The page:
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Yes mine were that tight. Sled stalled at every stop sign. Not fun. Then when ordering shim kit (Mar '19), it went on back order to June. Got it running in the fall and with the re-flash it started excellent. I look forward to your notes; the pics are certainly different (likely much faster); than what we did.
 

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Discussion Starter #17
I pulled apart my clutches tonight. The secondary is like brand new. Sheaves, rollers, spring, are perfect. The primary is a different story. The arms have no waves in them, the arm bushings are a bit worn, as are the pins. The rollers are pretty used up. So I need a spider, pin kit, and arm bushings. I found everything except the bushings. I don't know if they're the same as the older ones. They look like the '90s type. I need to do some research. These are supposed to be a better clutch than the Cat ones. I had over double the miles on my 12 Cat clutch, and the rollers were mint. Progress?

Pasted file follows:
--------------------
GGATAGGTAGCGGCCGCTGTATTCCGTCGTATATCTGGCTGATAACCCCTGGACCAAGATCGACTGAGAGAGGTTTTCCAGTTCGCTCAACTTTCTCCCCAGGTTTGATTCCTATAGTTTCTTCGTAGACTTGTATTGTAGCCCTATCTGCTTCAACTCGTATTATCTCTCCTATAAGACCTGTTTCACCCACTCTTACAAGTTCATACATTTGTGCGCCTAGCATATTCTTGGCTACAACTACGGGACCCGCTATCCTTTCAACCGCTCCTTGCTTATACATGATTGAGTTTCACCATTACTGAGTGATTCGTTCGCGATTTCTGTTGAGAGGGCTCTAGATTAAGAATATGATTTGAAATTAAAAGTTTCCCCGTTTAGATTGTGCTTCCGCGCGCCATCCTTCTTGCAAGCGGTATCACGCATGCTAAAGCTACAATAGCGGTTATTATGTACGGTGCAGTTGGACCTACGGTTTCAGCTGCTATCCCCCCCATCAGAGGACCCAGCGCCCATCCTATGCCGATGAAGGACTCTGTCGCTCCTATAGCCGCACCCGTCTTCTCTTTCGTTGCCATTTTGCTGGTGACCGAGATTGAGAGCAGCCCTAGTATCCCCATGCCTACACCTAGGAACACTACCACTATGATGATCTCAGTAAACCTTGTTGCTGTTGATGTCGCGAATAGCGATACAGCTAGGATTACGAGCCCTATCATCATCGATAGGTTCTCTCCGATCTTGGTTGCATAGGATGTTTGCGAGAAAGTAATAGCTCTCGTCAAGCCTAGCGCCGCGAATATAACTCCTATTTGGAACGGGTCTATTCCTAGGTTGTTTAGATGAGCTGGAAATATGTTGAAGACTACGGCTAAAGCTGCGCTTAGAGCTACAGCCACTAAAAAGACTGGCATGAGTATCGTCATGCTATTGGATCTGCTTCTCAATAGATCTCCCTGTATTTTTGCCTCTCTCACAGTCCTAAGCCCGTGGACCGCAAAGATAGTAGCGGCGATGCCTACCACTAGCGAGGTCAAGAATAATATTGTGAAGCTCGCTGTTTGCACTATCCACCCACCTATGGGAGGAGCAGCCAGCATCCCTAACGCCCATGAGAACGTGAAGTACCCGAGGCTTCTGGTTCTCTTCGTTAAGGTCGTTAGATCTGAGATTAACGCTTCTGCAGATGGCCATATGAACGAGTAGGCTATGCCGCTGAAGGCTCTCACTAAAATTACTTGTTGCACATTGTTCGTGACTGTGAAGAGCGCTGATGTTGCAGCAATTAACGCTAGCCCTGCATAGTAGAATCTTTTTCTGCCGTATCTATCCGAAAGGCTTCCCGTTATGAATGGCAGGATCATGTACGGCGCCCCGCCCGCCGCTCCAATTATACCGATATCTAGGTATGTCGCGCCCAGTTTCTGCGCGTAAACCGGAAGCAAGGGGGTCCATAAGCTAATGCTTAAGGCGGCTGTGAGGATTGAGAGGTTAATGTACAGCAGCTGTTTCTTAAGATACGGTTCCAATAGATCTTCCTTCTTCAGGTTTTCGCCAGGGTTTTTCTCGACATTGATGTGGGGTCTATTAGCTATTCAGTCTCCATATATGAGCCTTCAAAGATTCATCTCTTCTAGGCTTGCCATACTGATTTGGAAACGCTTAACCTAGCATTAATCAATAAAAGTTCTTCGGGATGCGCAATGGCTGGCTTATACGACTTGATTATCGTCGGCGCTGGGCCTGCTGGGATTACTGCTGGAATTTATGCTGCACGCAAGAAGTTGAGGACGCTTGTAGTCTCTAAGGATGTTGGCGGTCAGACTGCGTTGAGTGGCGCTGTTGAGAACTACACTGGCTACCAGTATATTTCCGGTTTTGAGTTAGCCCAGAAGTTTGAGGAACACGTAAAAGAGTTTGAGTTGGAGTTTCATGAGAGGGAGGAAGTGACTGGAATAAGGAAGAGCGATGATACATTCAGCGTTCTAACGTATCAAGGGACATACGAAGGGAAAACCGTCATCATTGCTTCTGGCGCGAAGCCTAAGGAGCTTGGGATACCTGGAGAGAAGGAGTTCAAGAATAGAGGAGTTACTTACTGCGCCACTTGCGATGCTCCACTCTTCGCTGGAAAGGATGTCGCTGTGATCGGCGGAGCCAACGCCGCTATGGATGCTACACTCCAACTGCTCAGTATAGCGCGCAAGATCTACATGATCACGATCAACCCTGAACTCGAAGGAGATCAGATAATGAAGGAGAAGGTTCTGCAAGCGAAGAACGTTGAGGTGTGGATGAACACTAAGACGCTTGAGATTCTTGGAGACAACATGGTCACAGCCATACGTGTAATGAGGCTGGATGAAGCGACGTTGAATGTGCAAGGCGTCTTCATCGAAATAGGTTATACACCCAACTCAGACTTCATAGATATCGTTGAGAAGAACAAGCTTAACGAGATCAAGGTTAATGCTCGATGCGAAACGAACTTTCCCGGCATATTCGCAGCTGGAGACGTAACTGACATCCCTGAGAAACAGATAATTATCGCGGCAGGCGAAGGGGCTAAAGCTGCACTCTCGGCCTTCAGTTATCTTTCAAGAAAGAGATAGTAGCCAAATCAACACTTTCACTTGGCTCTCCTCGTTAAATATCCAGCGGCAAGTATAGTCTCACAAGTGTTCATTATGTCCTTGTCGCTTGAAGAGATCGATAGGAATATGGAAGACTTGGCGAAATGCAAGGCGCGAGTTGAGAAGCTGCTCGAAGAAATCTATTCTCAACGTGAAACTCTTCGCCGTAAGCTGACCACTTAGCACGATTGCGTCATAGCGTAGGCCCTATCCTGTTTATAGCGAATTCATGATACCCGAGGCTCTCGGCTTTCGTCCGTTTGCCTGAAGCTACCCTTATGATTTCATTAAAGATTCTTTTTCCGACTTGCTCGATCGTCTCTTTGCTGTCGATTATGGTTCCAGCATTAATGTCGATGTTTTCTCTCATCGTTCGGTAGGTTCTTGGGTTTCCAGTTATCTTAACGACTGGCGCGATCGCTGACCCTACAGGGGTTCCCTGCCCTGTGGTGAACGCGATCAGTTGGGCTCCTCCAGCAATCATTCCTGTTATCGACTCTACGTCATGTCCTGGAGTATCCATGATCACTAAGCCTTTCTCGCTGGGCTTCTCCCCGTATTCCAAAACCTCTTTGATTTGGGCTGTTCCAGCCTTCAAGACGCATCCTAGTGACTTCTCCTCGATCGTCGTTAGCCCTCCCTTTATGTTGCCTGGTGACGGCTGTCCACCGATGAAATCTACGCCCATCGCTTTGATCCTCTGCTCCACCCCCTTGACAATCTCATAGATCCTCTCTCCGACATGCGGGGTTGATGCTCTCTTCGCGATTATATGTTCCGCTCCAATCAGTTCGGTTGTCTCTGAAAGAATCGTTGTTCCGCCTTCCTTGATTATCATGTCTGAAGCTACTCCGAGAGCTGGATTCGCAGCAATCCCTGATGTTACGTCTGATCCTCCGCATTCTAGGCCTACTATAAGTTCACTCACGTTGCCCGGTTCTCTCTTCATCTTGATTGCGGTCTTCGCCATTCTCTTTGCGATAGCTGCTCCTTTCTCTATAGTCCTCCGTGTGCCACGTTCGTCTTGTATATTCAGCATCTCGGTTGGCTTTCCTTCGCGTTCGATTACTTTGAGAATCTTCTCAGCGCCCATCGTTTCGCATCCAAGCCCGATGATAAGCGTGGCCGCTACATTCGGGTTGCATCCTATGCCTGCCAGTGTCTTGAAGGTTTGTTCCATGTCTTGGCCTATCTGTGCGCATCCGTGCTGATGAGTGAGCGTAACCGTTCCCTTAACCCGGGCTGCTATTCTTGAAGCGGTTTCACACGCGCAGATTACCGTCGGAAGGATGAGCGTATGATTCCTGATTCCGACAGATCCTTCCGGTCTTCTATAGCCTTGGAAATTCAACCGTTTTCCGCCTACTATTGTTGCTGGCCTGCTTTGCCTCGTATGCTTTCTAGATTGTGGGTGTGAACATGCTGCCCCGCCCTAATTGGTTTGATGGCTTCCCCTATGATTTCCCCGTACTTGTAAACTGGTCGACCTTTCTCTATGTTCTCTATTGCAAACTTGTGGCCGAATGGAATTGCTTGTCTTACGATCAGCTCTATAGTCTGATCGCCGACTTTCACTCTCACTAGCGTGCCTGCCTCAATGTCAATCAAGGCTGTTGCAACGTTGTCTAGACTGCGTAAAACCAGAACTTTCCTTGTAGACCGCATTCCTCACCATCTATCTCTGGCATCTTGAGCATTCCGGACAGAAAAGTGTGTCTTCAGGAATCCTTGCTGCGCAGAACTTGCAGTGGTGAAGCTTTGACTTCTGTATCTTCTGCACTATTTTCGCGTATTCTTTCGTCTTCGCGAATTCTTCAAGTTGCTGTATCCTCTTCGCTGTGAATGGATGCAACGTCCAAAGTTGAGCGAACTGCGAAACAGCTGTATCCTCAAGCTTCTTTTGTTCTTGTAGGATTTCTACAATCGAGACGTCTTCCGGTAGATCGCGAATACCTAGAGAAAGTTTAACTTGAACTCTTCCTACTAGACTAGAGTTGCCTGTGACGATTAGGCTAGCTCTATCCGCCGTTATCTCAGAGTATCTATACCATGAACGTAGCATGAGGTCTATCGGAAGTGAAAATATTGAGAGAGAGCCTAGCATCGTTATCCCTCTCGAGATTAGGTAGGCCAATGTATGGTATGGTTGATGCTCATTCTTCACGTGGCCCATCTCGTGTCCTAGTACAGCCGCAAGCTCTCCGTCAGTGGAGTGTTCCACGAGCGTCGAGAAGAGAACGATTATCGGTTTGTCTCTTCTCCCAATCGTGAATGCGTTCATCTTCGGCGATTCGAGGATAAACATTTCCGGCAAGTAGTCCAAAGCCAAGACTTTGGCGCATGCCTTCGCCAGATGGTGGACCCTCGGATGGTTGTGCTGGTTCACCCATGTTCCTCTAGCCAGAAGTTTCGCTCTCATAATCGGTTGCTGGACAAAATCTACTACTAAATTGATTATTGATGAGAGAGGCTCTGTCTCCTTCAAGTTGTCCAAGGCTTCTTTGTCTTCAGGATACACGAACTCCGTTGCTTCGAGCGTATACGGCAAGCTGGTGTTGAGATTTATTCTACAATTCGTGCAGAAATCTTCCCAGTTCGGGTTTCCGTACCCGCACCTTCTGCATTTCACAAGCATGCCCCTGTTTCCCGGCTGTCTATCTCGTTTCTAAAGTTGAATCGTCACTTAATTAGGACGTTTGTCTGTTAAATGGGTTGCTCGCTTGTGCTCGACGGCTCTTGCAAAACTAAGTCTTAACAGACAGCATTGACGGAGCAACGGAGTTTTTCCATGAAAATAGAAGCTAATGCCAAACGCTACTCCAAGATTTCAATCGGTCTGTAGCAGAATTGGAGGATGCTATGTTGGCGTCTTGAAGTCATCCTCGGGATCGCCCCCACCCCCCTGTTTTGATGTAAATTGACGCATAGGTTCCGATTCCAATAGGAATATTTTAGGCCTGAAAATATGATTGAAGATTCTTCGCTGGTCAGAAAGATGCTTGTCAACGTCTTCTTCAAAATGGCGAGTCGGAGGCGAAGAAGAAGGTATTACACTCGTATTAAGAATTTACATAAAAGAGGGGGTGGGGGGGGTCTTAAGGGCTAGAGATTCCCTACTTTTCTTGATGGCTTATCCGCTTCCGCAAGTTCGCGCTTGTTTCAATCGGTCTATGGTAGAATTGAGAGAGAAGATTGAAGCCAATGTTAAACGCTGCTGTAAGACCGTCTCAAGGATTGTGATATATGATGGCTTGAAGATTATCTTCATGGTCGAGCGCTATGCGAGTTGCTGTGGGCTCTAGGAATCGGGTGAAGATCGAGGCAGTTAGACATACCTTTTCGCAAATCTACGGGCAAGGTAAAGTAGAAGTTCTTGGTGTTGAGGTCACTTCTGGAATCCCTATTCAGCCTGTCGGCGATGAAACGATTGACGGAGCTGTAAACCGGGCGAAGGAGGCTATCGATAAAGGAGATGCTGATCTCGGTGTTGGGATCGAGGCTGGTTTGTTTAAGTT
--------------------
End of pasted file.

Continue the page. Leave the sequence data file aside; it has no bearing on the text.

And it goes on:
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Discussion Starter #18